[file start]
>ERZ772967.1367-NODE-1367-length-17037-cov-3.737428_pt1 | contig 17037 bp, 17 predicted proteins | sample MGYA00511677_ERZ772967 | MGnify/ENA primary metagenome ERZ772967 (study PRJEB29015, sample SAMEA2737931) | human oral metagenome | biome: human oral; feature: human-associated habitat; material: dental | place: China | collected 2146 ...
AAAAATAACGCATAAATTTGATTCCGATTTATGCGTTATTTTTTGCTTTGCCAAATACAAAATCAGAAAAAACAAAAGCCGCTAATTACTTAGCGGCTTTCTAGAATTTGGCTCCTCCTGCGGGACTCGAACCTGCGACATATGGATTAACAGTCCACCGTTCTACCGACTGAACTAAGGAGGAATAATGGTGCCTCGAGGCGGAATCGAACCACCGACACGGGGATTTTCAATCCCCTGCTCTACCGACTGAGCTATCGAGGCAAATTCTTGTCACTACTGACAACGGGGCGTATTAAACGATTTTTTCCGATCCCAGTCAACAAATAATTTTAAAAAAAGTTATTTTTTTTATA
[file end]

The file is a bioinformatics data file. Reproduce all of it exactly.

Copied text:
>ERZ772967.1367-NODE-1367-length-17037-cov-3.737428_pt1 | contig 17037 bp, 17 predicted proteins | sample MGYA00511677_ERZ772967 | MGnify/ENA primary metagenome ERZ772967 (study PRJEB29015, sample SAMEA2737931) | human oral metagenome | biome: human oral; feature: human-associated habitat; material: dental | place: China | collected 2146 ...
AAAAATAACGCATAAATTTGATTCCGATTTATGCGTTATTTTTTGCTTTGCCAAATACAAAATCAGAAAAAACAAAAGCCGCTAATTACTTAGCGGCTTTCTAGAATTTGGCTCCTCCTGCGGGACTCGAACCTGCGACATATGGATTAACAGTCCACCGTTCTACCGACTGAACTAAGGAGGAATAATGGTGCCTCGAGGCGGAATCGAACCACCGACACGGGGATTTTCAATCCCCTGCTCTACCGACTGAGCTATCGAGGCAAATTCTTGTCACTACTGACAACGGGGCGTATTAAACGATTTTTTCCGATCCCAGTCAACAAATAATTTTAAAAAAAGTTATTTTTTTTATA